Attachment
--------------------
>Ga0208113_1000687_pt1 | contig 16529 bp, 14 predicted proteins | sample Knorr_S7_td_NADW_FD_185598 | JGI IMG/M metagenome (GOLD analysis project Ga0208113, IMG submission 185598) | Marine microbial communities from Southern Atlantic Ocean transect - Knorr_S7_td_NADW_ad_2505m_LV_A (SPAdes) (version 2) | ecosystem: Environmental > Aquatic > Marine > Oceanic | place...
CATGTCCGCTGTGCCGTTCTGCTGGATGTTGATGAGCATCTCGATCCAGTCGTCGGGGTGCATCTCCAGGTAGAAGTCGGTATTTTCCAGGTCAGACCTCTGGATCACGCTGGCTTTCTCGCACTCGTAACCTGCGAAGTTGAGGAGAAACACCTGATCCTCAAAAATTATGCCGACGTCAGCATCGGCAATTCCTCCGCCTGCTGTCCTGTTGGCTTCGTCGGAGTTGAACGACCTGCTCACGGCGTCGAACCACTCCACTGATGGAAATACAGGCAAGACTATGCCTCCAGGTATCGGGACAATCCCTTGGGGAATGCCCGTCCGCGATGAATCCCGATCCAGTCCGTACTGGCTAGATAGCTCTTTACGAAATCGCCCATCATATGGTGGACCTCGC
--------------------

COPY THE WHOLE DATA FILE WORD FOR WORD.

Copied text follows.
>Ga0208113_1000687_pt1 | contig 16529 bp, 14 predicted proteins | sample Knorr_S7_td_NADW_FD_185598 | JGI IMG/M metagenome (GOLD analysis project Ga0208113, IMG submission 185598) | Marine microbial communities from Southern Atlantic Ocean transect - Knorr_S7_td_NADW_ad_2505m_LV_A (SPAdes) (version 2) | ecosystem: Environmental > Aquatic > Marine > Oceanic | place...
CATGTCCGCTGTGCCGTTCTGCTGGATGTTGATGAGCATCTCGATCCAGTCGTCGGGGTGCATCTCCAGGTAGAAGTCGGTATTTTCCAGGTCAGACCTCTGGATCACGCTGGCTTTCTCGCACTCGTAACCTGCGAAGTTGAGGAGAAACACCTGATCCTCAAAAATTATGCCGACGTCAGCATCGGCAATTCCTCCGCCTGCTGTCCTGTTGGCTTCGTCGGAGTTGAACGACCTGCTCACGGCGTCGAACCACTCCACTGATGGAAATACAGGCAAGACTATGCCTCCAGGTATCGGGACAATCCCTTGGGGAATGCCCGTCCGCGATGAATCCCGATCCAGTCCGTACTGGCTAGATAGCTCTTTACGAAATCGCCCATCATATGGTGGACCTCGC